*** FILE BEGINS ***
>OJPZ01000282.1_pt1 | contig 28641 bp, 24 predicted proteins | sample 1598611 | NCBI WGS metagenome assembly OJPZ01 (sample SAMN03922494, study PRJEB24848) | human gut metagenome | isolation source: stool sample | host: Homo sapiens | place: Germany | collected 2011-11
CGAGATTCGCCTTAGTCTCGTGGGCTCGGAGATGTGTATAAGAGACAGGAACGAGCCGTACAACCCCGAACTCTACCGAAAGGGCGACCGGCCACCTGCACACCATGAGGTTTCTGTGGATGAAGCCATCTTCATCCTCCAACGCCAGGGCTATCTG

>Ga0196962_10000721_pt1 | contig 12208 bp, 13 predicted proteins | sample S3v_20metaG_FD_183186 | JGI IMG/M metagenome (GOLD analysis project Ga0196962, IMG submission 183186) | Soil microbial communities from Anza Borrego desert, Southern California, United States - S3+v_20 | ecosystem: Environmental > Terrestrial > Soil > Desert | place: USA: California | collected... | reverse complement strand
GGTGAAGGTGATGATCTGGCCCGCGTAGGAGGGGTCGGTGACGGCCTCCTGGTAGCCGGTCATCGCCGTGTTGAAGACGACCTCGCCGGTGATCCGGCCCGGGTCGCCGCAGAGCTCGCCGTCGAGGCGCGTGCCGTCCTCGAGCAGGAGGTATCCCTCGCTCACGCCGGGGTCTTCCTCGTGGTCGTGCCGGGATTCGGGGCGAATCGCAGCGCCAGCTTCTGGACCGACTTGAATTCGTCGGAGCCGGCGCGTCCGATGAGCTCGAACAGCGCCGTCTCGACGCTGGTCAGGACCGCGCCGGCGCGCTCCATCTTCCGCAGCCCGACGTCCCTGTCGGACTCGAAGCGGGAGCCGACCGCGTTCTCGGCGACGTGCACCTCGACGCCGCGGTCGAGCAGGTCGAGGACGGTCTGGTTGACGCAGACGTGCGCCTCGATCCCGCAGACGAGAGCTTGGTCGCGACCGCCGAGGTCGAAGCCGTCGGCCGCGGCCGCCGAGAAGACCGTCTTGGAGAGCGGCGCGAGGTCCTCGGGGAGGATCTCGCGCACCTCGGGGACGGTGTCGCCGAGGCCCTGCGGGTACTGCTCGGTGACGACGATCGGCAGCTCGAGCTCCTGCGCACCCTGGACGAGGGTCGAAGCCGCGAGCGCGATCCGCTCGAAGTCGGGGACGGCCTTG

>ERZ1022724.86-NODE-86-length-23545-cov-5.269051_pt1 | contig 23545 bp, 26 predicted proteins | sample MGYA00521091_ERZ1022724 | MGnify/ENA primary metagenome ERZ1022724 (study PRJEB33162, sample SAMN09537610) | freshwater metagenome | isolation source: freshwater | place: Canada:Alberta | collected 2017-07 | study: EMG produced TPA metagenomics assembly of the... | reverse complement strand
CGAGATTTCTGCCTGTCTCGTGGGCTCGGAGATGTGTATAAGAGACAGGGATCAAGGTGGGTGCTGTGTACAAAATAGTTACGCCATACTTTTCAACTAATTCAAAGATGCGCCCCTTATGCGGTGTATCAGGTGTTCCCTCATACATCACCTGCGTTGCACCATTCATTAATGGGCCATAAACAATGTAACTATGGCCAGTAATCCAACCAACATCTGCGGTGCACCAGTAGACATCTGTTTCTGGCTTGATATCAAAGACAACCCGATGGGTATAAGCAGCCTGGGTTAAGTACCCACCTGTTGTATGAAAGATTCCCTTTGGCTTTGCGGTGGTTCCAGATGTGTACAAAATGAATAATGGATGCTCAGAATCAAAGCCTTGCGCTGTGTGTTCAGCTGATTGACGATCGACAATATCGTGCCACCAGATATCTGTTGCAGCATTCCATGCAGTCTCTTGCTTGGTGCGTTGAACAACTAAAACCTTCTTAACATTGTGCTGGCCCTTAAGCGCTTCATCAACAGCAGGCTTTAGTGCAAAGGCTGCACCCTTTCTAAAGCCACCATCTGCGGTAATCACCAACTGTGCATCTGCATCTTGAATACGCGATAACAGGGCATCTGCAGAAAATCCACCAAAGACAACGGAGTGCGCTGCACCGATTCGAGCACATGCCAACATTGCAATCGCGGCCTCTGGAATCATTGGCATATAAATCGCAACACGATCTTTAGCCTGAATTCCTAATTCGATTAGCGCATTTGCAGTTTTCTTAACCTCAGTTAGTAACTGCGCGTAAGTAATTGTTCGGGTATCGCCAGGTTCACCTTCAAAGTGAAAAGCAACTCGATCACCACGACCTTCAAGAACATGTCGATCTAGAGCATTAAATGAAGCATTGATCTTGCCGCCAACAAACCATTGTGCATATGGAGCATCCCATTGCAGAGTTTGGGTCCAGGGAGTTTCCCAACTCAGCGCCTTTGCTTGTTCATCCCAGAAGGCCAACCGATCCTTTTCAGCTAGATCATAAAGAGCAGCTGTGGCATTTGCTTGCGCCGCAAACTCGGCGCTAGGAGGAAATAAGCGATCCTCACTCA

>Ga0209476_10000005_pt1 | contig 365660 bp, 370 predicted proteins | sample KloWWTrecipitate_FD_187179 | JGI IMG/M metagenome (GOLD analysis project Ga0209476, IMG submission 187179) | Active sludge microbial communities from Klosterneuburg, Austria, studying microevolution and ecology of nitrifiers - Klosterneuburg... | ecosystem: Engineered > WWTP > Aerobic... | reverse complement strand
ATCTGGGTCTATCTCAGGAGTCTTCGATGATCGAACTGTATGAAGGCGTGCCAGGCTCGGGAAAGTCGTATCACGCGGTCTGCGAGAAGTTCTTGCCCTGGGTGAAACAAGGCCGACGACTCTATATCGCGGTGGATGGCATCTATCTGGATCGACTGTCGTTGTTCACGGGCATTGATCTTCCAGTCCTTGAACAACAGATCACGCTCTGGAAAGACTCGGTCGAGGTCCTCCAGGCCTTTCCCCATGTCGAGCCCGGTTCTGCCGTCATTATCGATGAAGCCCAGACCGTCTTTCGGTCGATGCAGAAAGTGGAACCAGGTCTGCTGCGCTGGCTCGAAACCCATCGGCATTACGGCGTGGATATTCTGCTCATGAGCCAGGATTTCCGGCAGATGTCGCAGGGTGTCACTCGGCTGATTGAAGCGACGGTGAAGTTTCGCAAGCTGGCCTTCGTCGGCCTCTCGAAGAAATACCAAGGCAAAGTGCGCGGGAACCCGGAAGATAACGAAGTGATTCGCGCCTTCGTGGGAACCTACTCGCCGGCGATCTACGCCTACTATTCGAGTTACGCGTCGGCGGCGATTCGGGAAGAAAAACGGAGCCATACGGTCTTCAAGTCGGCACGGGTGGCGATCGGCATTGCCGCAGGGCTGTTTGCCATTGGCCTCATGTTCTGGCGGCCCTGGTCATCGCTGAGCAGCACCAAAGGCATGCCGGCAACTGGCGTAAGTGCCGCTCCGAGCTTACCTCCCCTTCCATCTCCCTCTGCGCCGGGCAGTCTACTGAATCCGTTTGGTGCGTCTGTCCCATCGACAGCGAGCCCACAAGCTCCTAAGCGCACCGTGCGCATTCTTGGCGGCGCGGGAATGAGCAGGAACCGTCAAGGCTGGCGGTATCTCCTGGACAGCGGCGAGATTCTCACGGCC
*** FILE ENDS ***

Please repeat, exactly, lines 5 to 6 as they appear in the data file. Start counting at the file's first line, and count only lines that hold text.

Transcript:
>ERZ1022724.86-NODE-86-length-23545-cov-5.269051_pt1 | contig 23545 bp, 26 predicted proteins | sample MGYA00521091_ERZ1022724 | MGnify/ENA primary metagenome ERZ1022724 (study PRJEB33162, sample SAMN09537610) | freshwater metagenome | isolation source: freshwater | place: Canada:Alberta | collected 2017-07 | study: EMG produced TPA metagenomics assembly of the... | reverse complement strand
CGAGATTTCTGCCTGTCTCGTGGGCTCGGAGATGTGTATAAGAGACAGGGATCAAGGTGGGTGCTGTGTACAAAATAGTTACGCCATACTTTTCAACTAATTCAAAGATGCGCCCCTTATGCGGTGTATCAGGTGTTCCCTCATACATCACCTGCGTTGCACCATTCATTAATGGGCCATAAACAATGTAACTATGGCCAGTAATCCAACCAACATCTGCGGTGCACCAGTAGACATCTGTTTCTGGCTTGATATCAAAGACAACCCGATGGGTATAAGCAGCCTGGGTTAAGTACCCACCTGTTGTATGAAAGATTCCCTTTGGCTTTGCGGTGGTTCCAGATGTGTACAAAATGAATAATGGATGCTCAGAATCAAAGCCTTGCGCTGTGTGTTCAGCTGATTGACGATCGACAATATCGTGCCACCAGATATCTGTTGCAGCATTCCATGCAGTCTCTTGCTTGGTGCGTTGAACAACTAAAACCTTCTTAACATTGTGCTGGCCCTTAAGCGCTTCATCAACAGCAGGCTTTAGTGCAAAGGCTGCACCCTTTCTAAAGCCACCATCTGCGGTAATCACCAACTGTGCATCTGCATCTTGAATACGCGATAACAGGGCATCTGCAGAAAATCCACCAAAGACAACGGAGTGCGCTGCACCGATTCGAGCACATGCCAACATTGCAATCGCGGCCTCTGGAATCATTGGCATATAAATCGCAACACGATCTTTAGCCTGAATTCCTAATTCGATTAGCGCATTTGCAGTTTTCTTAACCTCAGTTAGTAACTGCGCGTAAGTAATTGTTCGGGTATCGCCAGGTTCACCTTCAAAGTGAAAAGCAACTCGATCACCACGACCTTCAAGAACATGTCGATCTAGAGCATTAAATGAAGCATTGATCTTGCCGCCAACAAACCATTGTGCATATGGAGCATCCCATTGCAGAGTTTGGGTCCAGGGAGTTTCCCAACTCAGCGCCTTTGCTTGTTCATCCCAGAAGGCCAACCGATCCTTTTCAGCTAGATCATAAAGAGCAGCTGTGGCATTTGCTTGCGCCGCAAACTCGGCGCTAGGAGGAAATAAGCGATCCTCACTCA